A birthday is a time to receive, not give back. But when Stikeman Elliott LLP popped the cork on 15 years in Calgary last year, the international business law firm decided it was time to put in writing how it could change that. “Over half of the people in the office do some type of volunteer work,” says Michelle Isaacson, business development manager with the nationwide firm’s Calgary branch. “We’d like to see that be 75% in the next few years.”

Last year Stikeman employees raised over $80,000 for the United Way, participated in the Bell Walk for Kids Help Phone and the CIBC Run for the Cure, and were the only law firm to take part in the Calgary Corporate Challenge, a week-long, Olympic-style sporting event that raises money for charitable organizations like the Mustard Seed Street Ministry and the Calgary Food Bank.
Yet that type of grassroots initiative on its own doesn’t unleash the participation levels that are possible, Isaacson says. So last year Stikeman put together a formal sponsorship and community involvement program to tap into the firm’s untouched potential.The program matches out-of-office employee volunteer work with monetary contributions and every month sends six to eight employees out in the middle of the day (fully paid) to lend a hand in the community, an initiative called Seeing is Believing.
“It’s important to give back to the community,” Isaacson says.
– Jesse Semko

• Donations of $10 per hour, up to $300 a year per person, for volunteer time completed by staff, associates and students with a registered charity. Stikeman also matches donations up to $5,000 a year for firm members who make charitable contributions
• SEeing is Believing program whereby staff perform volunteer work with pay through the United Way’s Day of Caring initiatives and other approved charities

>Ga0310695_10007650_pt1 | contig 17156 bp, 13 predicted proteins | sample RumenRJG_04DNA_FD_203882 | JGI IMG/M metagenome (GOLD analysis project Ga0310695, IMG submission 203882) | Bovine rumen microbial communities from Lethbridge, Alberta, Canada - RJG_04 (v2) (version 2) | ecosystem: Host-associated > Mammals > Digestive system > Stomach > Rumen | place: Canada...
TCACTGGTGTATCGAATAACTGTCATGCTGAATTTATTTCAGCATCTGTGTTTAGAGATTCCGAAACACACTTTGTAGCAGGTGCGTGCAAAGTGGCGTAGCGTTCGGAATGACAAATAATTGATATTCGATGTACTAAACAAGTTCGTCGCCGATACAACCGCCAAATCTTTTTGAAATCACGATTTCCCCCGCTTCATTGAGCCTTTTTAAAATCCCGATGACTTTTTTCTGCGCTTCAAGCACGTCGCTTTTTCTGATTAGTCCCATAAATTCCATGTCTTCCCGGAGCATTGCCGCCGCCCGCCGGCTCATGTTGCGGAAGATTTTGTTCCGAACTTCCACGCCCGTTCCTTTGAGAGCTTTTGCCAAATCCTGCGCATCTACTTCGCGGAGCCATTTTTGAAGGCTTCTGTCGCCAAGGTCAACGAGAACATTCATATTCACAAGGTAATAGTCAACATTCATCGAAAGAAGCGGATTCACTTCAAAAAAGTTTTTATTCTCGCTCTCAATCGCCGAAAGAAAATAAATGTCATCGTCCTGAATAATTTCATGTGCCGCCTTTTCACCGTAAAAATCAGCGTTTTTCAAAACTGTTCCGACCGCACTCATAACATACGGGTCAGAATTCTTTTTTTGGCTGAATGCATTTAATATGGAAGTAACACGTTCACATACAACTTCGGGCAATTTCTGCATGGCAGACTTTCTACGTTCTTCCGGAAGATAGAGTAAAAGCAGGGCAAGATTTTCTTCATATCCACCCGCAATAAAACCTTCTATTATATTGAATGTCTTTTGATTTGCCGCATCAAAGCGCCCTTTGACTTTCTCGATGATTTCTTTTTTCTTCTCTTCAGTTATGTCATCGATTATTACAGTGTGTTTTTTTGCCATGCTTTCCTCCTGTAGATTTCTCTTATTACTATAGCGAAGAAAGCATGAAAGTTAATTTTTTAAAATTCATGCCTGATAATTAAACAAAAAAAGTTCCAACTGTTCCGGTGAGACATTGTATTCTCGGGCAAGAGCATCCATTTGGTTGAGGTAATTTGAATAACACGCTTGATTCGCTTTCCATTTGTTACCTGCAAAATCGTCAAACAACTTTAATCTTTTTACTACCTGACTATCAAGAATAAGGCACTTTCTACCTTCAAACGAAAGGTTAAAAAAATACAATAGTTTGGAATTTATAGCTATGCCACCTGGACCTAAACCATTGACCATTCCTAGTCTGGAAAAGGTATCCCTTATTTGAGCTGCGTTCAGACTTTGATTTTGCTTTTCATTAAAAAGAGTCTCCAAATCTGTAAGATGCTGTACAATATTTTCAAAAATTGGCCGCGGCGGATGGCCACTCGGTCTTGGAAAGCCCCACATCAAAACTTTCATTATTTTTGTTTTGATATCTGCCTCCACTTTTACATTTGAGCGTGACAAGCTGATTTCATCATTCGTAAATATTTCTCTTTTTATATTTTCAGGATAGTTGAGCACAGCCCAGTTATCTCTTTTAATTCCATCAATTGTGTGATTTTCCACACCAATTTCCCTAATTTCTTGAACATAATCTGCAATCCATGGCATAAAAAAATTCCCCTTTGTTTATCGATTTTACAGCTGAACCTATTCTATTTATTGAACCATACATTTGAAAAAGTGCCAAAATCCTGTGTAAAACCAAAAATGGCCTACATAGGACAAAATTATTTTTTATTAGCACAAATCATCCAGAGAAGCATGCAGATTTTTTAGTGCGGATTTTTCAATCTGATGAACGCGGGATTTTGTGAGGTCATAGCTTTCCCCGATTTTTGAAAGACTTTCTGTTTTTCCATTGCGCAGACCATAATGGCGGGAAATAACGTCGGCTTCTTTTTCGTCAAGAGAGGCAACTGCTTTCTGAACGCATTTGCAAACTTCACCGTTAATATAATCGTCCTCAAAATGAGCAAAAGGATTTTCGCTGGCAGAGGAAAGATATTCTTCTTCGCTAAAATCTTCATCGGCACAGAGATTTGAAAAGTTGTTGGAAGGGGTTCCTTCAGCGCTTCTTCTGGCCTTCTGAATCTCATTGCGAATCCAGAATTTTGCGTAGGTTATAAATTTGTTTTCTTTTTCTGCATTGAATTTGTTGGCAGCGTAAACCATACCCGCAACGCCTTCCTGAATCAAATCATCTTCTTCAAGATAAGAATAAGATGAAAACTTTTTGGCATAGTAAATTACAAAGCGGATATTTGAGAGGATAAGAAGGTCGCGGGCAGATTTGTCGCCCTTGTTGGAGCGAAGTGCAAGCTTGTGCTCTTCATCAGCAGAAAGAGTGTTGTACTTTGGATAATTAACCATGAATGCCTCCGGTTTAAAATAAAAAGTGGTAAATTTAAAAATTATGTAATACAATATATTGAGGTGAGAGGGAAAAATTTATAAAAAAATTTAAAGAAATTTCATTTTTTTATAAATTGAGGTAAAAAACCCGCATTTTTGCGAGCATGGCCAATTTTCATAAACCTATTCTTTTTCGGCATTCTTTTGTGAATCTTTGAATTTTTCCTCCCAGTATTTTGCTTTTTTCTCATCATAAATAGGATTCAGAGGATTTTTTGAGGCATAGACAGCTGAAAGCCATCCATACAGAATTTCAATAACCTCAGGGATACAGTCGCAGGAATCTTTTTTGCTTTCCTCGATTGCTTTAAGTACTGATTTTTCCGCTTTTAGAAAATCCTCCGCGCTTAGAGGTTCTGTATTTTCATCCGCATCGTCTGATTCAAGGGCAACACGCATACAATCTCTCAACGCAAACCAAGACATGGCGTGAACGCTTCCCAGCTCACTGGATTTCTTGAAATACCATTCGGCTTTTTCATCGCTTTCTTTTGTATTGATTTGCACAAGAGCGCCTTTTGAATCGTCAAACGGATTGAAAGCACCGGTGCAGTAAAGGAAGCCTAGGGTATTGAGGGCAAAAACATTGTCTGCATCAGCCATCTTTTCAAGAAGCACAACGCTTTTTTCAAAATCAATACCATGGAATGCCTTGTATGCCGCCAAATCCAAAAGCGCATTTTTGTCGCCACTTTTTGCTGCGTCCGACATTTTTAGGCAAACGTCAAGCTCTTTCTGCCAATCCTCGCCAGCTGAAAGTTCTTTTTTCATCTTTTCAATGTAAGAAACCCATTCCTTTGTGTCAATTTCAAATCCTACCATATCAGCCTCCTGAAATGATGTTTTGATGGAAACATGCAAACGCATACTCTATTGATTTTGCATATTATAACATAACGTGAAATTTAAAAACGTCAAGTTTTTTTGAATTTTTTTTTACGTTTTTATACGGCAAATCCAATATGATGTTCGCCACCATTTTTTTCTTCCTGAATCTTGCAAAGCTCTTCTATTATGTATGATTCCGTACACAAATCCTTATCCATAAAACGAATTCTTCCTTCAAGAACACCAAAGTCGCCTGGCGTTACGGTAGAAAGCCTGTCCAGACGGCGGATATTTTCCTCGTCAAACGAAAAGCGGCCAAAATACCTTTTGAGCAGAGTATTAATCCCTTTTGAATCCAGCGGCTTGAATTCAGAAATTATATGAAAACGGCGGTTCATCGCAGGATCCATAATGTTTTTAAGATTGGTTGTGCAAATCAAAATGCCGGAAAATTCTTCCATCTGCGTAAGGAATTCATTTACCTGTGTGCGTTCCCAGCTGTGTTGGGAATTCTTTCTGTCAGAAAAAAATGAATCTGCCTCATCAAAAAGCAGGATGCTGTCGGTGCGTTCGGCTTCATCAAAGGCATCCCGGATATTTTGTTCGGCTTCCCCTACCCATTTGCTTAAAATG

• Pro bono legal advice for charitable and non-profit organizations
•The firm encourages staff members to join non-profit boards
• Hot breakfast served in the staff lounge on Fridays to encourage mingling

ARC Resources Ltd., oil & gas, Calgary, 413 employees (each division holds an annual Day of Caring to provide volunteer help in the community, with pay; partnerships with non-profits including Calgary Children’s Hospital, Canadian Sport Centre Calgary and Calgary Stampede Foundation; formal mentoring and career development programs)
ATB Financial (in 2007 employees and the company, through 50% matching gifts, donated $583,801 to the United Way; cash and travel rewards for outstanding employee volunteers; fundraising from customers for charities such as children’s hospitals and STARS air ambulance)


Industry: Professional Services
Locations: Calgary, Edmonton
Number of employees in Alberta: 33

When the editor of this magazine called to congratulate Maxim Group CEO Craig Nadeau on the company’s Best Workplaces win, the reply came as an e-mail sent from the Caribbean. Nadeau along with 14 of his sales staff and their spouses were on the annual company cruise. The nine-day, all-expenses-paid affair was a reward for employees who’d reached their 2007 sales targets. Obviously, we’d made the right choice.